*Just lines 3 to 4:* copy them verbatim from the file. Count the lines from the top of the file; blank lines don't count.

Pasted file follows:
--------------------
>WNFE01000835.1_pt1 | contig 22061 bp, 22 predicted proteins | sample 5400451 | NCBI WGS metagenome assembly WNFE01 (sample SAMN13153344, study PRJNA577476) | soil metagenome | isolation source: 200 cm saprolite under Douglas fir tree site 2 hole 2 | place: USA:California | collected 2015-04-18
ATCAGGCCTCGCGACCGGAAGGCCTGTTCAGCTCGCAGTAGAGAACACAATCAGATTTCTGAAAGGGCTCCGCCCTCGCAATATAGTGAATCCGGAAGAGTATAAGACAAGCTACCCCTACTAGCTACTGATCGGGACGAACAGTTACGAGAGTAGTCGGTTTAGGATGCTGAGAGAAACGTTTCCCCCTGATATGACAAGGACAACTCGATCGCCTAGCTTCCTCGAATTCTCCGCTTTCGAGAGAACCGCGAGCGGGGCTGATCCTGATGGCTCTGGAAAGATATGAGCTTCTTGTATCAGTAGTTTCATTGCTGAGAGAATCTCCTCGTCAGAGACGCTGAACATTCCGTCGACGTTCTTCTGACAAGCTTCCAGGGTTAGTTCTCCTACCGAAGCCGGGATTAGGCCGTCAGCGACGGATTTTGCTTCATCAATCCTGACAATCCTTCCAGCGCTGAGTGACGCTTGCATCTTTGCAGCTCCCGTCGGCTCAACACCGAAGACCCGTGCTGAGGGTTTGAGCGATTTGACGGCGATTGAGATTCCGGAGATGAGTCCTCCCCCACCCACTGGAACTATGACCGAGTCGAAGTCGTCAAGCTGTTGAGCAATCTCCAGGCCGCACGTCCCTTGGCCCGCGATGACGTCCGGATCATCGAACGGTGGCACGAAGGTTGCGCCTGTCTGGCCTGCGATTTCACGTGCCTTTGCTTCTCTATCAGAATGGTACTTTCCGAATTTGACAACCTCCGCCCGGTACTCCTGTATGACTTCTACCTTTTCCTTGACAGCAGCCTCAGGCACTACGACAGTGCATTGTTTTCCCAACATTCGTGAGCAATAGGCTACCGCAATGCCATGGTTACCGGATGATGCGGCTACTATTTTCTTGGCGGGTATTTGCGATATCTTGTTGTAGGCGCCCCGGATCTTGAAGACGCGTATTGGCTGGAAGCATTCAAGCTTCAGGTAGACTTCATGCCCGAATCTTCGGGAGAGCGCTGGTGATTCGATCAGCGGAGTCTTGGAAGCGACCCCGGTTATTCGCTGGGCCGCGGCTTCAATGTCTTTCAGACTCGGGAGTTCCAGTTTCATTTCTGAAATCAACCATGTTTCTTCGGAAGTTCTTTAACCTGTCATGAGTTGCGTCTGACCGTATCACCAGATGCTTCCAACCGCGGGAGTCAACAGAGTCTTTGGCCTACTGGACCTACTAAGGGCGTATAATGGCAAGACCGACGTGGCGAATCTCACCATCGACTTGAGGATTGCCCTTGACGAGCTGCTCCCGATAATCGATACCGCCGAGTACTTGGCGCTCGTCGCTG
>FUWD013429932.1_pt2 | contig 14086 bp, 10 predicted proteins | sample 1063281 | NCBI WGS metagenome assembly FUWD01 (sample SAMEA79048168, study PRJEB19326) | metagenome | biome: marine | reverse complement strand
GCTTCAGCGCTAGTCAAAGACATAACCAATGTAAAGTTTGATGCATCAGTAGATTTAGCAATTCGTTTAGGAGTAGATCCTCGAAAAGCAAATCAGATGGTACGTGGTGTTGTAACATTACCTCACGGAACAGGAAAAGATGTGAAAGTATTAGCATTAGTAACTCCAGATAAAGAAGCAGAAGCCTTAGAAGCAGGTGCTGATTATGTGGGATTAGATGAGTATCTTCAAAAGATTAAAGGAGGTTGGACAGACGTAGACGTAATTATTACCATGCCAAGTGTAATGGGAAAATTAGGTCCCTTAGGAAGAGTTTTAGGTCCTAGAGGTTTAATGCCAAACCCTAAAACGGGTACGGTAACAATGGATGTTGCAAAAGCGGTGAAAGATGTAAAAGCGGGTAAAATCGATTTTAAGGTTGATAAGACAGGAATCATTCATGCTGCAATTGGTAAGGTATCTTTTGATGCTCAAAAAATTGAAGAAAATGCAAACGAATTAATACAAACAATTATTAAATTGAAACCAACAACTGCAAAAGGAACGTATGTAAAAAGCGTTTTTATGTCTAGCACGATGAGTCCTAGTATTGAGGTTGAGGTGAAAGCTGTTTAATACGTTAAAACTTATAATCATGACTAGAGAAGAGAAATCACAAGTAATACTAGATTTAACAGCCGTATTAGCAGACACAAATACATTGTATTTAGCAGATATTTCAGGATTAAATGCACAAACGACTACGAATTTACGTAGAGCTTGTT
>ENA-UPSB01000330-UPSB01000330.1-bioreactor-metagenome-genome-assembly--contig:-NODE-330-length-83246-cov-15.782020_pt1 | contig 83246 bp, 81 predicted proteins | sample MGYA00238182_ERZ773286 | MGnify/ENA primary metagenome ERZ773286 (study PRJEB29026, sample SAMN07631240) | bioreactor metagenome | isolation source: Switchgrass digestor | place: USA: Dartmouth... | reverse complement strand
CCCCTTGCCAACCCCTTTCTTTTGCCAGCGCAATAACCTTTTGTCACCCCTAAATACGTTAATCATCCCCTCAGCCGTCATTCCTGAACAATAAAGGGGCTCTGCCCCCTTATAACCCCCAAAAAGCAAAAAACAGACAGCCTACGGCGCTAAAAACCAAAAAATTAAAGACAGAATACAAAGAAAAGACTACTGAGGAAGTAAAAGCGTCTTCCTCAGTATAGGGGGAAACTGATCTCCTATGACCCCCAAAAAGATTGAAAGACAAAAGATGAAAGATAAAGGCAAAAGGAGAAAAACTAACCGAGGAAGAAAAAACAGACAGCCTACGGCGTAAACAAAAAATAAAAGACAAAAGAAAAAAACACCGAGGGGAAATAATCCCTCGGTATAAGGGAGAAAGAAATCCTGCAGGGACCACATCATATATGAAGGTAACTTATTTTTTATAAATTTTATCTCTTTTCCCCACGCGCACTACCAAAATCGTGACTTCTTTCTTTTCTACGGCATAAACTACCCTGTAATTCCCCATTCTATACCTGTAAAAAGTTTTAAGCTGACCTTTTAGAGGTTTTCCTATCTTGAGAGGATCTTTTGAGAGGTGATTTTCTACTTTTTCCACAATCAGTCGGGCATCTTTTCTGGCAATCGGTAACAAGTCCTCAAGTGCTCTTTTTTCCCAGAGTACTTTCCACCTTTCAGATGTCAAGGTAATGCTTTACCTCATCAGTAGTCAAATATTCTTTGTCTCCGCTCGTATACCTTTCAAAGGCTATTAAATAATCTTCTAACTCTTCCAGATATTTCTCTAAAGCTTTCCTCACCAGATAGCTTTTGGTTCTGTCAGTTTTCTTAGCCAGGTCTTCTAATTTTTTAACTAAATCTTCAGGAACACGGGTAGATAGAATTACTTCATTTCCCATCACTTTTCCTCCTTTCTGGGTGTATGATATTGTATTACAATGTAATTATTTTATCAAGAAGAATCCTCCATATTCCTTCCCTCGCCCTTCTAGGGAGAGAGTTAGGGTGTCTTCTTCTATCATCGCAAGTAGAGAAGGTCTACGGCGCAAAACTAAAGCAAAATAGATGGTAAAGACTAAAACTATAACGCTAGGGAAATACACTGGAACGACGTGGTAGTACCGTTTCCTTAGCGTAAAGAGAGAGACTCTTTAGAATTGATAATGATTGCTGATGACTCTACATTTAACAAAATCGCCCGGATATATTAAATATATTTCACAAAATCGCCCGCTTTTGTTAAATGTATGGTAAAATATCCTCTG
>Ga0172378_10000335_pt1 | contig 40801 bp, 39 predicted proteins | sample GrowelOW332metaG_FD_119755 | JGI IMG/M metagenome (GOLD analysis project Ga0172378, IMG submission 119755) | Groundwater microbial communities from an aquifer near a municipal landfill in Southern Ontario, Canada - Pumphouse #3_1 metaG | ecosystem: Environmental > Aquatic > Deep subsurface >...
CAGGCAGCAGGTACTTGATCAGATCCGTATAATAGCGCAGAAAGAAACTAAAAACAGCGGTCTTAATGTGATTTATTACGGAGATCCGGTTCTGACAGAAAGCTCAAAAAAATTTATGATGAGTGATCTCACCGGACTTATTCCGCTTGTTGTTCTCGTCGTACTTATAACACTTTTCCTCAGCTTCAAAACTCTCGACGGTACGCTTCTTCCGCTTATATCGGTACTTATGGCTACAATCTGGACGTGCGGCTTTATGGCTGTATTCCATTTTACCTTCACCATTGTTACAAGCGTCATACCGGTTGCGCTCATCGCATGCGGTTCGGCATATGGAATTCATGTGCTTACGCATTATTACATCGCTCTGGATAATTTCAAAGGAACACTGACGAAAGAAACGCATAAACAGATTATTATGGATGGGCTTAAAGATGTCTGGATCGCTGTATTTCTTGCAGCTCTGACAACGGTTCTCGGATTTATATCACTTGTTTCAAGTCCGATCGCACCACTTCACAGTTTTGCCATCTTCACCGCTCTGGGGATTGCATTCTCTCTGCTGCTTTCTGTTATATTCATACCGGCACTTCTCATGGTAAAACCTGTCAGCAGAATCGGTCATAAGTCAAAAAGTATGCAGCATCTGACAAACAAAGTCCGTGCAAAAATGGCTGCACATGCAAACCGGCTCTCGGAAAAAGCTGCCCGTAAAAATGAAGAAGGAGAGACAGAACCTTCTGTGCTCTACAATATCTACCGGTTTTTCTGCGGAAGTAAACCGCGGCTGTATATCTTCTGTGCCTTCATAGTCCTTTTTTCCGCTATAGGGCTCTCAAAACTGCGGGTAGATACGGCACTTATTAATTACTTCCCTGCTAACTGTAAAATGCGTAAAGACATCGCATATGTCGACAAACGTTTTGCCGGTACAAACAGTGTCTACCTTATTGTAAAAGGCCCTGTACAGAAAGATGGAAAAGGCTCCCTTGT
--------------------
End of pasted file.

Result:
>FUWD013429932.1_pt2 | contig 14086 bp, 10 predicted proteins | sample 1063281 | NCBI WGS metagenome assembly FUWD01 (sample SAMEA79048168, study PRJEB19326) | metagenome | biome: marine | reverse complement strand
GCTTCAGCGCTAGTCAAAGACATAACCAATGTAAAGTTTGATGCATCAGTAGATTTAGCAATTCGTTTAGGAGTAGATCCTCGAAAAGCAAATCAGATGGTACGTGGTGTTGTAACATTACCTCACGGAACAGGAAAAGATGTGAAAGTATTAGCATTAGTAACTCCAGATAAAGAAGCAGAAGCCTTAGAAGCAGGTGCTGATTATGTGGGATTAGATGAGTATCTTCAAAAGATTAAAGGAGGTTGGACAGACGTAGACGTAATTATTACCATGCCAAGTGTAATGGGAAAATTAGGTCCCTTAGGAAGAGTTTTAGGTCCTAGAGGTTTAATGCCAAACCCTAAAACGGGTACGGTAACAATGGATGTTGCAAAAGCGGTGAAAGATGTAAAAGCGGGTAAAATCGATTTTAAGGTTGATAAGACAGGAATCATTCATGCTGCAATTGGTAAGGTATCTTTTGATGCTCAAAAAATTGAAGAAAATGCAAACGAATTAATACAAACAATTATTAAATTGAAACCAACAACTGCAAAAGGAACGTATGTAAAAAGCGTTTTTATGTCTAGCACGATGAGTCCTAGTATTGAGGTTGAGGTGAAAGCTGTTTAATACGTTAAAACTTATAATCATGACTAGAGAAGAGAAATCACAAGTAATACTAGATTTAACAGCCGTATTAGCAGACACAAATACATTGTATTTAGCAGATATTTCAGGATTAAATGCACAAACGACTACGAATTTACGTAGAGCTTGTT